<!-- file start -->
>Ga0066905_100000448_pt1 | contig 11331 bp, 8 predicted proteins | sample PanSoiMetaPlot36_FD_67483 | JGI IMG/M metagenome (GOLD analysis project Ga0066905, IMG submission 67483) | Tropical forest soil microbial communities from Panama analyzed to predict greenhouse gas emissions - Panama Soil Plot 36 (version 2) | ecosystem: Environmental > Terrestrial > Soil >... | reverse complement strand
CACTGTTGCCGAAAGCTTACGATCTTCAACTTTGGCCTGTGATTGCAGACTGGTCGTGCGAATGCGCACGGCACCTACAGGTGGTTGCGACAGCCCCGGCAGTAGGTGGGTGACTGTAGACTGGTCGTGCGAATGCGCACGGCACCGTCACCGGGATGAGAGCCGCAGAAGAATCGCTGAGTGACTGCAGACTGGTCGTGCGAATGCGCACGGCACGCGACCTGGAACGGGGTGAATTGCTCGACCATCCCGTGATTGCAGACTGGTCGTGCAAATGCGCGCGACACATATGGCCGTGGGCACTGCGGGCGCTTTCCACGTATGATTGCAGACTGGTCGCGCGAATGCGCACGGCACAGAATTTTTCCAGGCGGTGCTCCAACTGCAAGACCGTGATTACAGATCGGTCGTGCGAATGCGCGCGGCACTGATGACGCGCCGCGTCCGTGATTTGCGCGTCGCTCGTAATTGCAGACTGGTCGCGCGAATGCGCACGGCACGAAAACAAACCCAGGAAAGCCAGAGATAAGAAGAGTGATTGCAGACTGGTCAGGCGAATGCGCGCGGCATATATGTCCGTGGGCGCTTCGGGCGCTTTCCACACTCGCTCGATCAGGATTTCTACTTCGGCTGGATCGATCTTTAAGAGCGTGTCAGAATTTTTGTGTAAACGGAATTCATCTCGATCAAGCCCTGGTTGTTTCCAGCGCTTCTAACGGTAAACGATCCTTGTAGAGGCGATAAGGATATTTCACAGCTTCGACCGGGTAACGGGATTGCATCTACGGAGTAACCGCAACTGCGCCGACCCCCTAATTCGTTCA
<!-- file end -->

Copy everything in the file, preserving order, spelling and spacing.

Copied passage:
>Ga0066905_100000448_pt1 | contig 11331 bp, 8 predicted proteins | sample PanSoiMetaPlot36_FD_67483 | JGI IMG/M metagenome (GOLD analysis project Ga0066905, IMG submission 67483) | Tropical forest soil microbial communities from Panama analyzed to predict greenhouse gas emissions - Panama Soil Plot 36 (version 2) | ecosystem: Environmental > Terrestrial > Soil >... | reverse complement strand
CACTGTTGCCGAAAGCTTACGATCTTCAACTTTGGCCTGTGATTGCAGACTGGTCGTGCGAATGCGCACGGCACCTACAGGTGGTTGCGACAGCCCCGGCAGTAGGTGGGTGACTGTAGACTGGTCGTGCGAATGCGCACGGCACCGTCACCGGGATGAGAGCCGCAGAAGAATCGCTGAGTGACTGCAGACTGGTCGTGCGAATGCGCACGGCACGCGACCTGGAACGGGGTGAATTGCTCGACCATCCCGTGATTGCAGACTGGTCGTGCAAATGCGCGCGACACATATGGCCGTGGGCACTGCGGGCGCTTTCCACGTATGATTGCAGACTGGTCGCGCGAATGCGCACGGCACAGAATTTTTCCAGGCGGTGCTCCAACTGCAAGACCGTGATTACAGATCGGTCGTGCGAATGCGCGCGGCACTGATGACGCGCCGCGTCCGTGATTTGCGCGTCGCTCGTAATTGCAGACTGGTCGCGCGAATGCGCACGGCACGAAAACAAACCCAGGAAAGCCAGAGATAAGAAGAGTGATTGCAGACTGGTCAGGCGAATGCGCGCGGCATATATGTCCGTGGGCGCTTCGGGCGCTTTCCACACTCGCTCGATCAGGATTTCTACTTCGGCTGGATCGATCTTTAAGAGCGTGTCAGAATTTTTGTGTAAACGGAATTCATCTCGATCAAGCCCTGGTTGTTTCCAGCGCTTCTAACGGTAAACGATCCTTGTAGAGGCGATAAGGATATTTCACAGCTTCGACCGGGTAACGGGATTGCATCTACGGAGTAACCGCAACTGCGCCGACCCCCTAATTCGTTCA